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Martian Poetry

A Martian Sends a Postcard Home, locus classicus, Arcadia, Pea Soup, Looking into the Deep End

poets imaginative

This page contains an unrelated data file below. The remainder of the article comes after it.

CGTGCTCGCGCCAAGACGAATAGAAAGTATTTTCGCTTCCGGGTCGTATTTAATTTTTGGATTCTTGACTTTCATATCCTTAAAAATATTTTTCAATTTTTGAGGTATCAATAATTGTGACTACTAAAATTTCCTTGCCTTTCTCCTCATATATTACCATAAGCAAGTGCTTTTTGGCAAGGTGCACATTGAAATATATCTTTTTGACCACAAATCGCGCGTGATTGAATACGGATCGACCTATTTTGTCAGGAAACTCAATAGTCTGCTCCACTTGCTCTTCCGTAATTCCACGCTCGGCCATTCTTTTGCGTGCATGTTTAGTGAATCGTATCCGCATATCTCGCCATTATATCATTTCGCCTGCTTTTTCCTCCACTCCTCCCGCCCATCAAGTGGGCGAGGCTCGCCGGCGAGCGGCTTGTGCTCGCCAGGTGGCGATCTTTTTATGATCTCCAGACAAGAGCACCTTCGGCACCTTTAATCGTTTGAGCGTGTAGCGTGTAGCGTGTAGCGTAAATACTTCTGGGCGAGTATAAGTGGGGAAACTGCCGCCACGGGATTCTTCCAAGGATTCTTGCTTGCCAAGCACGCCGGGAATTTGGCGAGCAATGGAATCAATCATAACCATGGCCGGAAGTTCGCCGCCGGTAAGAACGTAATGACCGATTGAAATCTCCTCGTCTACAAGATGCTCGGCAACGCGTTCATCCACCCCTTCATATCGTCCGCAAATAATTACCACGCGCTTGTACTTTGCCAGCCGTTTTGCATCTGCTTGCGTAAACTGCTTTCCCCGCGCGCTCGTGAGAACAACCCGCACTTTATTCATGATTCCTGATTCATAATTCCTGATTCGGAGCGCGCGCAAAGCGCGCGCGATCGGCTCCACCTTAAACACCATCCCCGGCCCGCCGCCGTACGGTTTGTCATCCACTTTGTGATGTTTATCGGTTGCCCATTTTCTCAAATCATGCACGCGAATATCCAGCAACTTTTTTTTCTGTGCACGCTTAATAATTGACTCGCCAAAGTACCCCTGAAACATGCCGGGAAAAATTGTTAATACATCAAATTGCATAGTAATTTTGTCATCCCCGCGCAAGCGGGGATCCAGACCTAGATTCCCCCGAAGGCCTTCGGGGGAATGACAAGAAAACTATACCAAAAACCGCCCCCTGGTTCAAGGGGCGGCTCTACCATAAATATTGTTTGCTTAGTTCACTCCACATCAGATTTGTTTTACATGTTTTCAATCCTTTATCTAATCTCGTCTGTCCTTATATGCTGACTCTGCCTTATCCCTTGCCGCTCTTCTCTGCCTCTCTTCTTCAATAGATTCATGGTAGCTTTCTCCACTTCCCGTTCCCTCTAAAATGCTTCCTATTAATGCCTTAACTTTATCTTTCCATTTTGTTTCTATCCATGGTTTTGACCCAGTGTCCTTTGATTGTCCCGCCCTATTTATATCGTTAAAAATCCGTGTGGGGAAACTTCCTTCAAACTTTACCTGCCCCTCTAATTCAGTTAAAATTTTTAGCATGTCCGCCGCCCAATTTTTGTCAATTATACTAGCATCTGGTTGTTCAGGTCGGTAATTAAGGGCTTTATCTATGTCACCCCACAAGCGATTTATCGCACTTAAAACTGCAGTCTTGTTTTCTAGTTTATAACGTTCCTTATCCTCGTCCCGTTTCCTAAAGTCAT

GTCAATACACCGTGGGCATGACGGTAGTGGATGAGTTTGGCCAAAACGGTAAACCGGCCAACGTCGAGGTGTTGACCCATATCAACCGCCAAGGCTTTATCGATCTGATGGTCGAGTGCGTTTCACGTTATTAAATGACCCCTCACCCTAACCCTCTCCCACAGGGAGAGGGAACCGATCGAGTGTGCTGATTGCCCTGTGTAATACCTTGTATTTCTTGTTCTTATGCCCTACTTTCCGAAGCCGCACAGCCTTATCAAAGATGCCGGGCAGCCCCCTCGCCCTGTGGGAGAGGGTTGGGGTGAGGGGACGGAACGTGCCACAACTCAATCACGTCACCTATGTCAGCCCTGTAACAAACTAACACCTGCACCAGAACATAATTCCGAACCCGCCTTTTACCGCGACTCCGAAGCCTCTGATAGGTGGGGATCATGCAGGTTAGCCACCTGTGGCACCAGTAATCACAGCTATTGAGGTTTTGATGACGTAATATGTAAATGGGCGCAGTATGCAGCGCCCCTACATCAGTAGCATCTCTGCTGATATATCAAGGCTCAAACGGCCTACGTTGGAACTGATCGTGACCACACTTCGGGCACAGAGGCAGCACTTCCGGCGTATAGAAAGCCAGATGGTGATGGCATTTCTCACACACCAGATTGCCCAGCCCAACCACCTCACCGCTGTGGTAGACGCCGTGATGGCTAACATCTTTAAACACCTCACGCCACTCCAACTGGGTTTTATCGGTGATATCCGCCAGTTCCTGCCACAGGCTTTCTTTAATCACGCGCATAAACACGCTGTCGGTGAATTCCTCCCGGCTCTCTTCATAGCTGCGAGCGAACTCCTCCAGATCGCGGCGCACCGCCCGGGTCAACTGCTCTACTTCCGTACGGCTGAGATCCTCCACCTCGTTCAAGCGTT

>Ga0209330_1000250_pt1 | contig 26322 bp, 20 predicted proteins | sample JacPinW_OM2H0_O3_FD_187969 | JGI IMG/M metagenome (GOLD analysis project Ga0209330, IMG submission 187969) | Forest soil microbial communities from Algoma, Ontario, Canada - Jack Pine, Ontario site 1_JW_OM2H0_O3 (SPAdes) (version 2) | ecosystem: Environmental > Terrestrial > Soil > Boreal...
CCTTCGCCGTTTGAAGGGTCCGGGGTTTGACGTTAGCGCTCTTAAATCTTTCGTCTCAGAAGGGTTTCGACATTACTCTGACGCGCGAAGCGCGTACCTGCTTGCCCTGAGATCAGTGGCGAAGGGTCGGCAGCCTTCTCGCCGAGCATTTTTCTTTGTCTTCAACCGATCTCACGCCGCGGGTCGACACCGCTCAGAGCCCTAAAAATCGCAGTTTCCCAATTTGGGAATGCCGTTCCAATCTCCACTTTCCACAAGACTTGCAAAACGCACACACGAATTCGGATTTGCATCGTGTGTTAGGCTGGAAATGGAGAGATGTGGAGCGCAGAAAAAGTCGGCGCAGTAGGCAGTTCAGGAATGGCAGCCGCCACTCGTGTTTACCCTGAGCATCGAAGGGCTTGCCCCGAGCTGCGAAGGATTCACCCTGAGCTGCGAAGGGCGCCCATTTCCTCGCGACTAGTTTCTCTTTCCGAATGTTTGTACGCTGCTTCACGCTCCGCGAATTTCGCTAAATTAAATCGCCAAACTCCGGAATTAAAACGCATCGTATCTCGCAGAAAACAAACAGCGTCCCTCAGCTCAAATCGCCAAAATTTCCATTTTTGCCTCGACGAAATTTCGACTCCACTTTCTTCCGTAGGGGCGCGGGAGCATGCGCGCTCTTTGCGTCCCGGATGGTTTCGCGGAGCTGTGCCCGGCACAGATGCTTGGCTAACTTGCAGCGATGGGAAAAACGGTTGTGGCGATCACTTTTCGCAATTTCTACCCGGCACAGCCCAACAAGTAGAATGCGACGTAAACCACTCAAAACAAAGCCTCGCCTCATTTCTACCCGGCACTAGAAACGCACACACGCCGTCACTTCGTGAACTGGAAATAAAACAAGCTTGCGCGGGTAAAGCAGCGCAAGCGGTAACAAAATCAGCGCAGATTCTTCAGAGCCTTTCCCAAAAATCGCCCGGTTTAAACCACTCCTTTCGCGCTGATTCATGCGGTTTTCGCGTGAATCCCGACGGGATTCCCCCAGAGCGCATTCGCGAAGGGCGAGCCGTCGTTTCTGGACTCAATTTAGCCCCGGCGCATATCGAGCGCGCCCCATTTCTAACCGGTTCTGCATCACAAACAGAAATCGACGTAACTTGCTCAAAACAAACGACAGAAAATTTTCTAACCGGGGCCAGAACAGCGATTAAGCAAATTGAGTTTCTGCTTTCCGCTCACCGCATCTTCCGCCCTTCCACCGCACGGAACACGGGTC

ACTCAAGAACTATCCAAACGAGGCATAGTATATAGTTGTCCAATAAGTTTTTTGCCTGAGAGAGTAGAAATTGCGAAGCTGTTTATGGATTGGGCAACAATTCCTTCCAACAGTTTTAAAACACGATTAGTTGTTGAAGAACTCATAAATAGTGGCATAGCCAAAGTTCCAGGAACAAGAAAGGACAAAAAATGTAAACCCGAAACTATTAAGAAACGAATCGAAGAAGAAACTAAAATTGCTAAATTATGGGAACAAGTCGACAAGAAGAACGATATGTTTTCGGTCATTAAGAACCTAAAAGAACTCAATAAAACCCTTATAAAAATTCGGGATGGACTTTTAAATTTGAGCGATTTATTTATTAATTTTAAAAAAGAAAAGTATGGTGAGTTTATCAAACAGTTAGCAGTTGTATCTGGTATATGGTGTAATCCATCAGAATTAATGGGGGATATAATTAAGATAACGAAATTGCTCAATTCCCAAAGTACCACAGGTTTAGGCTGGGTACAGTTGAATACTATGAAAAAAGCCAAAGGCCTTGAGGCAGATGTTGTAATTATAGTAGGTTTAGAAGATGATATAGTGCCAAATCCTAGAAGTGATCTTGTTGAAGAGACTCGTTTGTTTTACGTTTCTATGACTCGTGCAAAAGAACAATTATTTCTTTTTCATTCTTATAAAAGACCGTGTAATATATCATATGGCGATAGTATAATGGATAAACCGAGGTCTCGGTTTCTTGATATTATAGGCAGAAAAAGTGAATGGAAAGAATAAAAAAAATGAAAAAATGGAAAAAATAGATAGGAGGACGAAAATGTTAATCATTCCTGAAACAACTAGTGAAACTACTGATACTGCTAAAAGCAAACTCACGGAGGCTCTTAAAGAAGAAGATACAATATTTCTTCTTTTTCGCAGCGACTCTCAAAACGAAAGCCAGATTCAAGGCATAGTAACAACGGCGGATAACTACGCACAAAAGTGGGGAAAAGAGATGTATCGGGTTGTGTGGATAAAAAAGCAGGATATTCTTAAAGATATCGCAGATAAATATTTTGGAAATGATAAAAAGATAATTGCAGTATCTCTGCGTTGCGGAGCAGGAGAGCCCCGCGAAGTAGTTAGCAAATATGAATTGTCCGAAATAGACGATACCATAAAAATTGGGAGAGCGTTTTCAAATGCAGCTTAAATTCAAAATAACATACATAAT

James Fenton's term for a mode of composition characterized by the use of startlingly unusual metaphors and similes produced by imaginative transpositions of visual data. The heyday of Martian poetry began in 1979, when Craig Raine's A Martian Sends a Postcard Home appeared, the title poem of which is the locus classicus of the idiom; its opening lines provide an example of the procedures by which everyday objects, in this instance books, are metaphorically estranged: ‘Caxtons are mechanical birds with many wings | and some are treasured for their markings’. Occasionally, familiarity is so thoroughly displaced by Martian strategies that the reader must endeavour to establish correspondences between images presented and the actualities from which they derive; success affords a satisfaction akin to that experienced upon solving crossword puzzles. Eminent among the other poets of the school are Christopher Reid, whose Arcadia (1979) and Pea Soup (1982) exhibit great dexterity in the manipulation of detail, and David Sweetman, whose Looking into the Deep End (1981) was noted for the acuity and strangeness of its imagery. The Penguin Book of Contemporary British Poetry (1982, edited by A. Motion and Blake Morrison) accorded significance to the Martians, whose characteristic tone of detachment is indicated in the Introduction's view of them as ‘not inhabitants of their own lives so much as intrigued observers’. The movement, although little heard of after about 1985, was of value in stimulating new interest in the imaginative aspects of poetry and had a subtle but pervasive influence on the techniques of image formation in the work of numerous poets.

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